Thursday, May 31, 2012

"Preach the gospel at all times. Use words if necessary"

Duane Liften:
It's simply impossible to preach the gospel without words. The gospel is inherently verbal, and preaching the gospel is inherently verbal behavior.

But perhaps we should lighten up, we may say. Let us view the phrase as a mere aphorism and avoid pressing its language too literally. According to this reading, the saying is a rhetorical trope designed to emphasize the importance of backing up our gospel words with Christ-following lives.

This is an immensely important and thoroughly biblical idea. If this is all our maxim is affirming, we should deem it useful indeed. But unfortunately, many seem to want to treat it very literally indeed, precisely because they see no difficulty in doing so. They will insist that the gospel can in fact be "preached" without words. Sometimes this is called an "incarnational" approach to evangelism whereby we "preach the gospel" by incarnating it in the world.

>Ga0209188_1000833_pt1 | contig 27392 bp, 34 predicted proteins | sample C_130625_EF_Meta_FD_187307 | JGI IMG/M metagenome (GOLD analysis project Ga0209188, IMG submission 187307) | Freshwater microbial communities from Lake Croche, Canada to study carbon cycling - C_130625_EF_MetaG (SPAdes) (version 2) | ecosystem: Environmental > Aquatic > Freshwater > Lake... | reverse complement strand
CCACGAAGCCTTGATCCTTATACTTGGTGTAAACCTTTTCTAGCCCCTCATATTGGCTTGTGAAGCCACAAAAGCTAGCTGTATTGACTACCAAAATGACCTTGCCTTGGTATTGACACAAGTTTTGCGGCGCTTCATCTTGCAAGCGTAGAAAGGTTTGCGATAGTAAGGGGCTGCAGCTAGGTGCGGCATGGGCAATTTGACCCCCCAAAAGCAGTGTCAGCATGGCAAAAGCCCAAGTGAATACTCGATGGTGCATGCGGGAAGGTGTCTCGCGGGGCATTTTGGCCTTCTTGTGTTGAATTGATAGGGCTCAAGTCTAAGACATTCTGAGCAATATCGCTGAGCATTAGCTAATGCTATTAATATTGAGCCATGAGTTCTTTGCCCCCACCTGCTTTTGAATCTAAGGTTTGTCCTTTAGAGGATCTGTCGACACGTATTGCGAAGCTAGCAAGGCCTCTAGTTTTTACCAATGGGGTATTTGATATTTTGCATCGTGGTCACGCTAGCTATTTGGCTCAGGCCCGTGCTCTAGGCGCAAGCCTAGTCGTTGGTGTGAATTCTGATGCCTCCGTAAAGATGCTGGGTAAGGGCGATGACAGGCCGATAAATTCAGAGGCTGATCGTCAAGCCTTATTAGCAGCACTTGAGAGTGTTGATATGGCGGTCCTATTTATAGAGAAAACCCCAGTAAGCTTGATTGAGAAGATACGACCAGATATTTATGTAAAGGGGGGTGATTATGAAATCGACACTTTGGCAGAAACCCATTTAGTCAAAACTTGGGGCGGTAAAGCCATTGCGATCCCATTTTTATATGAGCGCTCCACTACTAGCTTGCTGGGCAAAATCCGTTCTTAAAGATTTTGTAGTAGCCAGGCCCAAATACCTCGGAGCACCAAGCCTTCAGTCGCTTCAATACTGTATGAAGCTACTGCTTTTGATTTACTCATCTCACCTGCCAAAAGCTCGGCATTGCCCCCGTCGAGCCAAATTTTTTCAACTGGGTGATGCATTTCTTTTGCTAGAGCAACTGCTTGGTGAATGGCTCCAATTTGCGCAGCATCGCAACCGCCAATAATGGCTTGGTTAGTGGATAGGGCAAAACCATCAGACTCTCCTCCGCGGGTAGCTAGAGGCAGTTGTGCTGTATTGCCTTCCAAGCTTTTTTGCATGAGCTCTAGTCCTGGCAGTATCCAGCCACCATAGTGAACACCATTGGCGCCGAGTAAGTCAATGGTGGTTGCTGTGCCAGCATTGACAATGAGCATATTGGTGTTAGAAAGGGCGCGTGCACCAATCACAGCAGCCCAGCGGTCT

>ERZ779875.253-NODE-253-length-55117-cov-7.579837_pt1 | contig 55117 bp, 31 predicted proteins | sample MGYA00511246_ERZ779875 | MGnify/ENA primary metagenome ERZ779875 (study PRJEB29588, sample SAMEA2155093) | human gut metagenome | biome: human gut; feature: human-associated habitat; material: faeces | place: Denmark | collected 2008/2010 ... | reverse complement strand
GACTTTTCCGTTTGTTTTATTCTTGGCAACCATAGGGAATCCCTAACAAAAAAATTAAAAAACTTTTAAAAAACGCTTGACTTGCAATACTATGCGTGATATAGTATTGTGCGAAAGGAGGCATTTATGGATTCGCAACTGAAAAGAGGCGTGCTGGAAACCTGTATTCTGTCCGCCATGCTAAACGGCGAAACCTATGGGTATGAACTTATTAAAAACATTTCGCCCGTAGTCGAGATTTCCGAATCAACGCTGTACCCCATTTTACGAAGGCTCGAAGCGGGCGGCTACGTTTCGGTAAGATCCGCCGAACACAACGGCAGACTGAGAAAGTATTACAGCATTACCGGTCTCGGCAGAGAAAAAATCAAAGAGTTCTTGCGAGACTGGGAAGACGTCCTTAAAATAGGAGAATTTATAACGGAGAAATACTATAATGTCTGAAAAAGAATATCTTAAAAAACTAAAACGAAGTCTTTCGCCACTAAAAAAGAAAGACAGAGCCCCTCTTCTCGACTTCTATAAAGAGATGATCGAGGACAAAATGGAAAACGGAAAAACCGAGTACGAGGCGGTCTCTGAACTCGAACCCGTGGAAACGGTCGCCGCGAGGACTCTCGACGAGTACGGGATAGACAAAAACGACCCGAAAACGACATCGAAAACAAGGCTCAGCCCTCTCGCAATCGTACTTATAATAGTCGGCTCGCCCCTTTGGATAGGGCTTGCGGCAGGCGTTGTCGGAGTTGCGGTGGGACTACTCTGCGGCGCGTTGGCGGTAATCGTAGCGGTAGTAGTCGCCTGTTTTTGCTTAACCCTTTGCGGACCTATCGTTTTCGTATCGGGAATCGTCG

What should we make of this claim? Can we, or can we not, "preach the gospel" with our actions? Who's right, and does it matter?

As it happens, it matters a great deal.

The stakes are surprisingly high in how we answer this question. This is not some esoteric debate reserved for theologians or technical Bible scholars. Faithful obedience to Jesus Christ is our goal, and that applies to all who call him Lord. Such obedience must begin with clear thinking about what Jesus calls us to be and do.
Read the rest.

Get Duane's lasted book, Word versus Deed: Resetting the Scales to a Biblical Balance.

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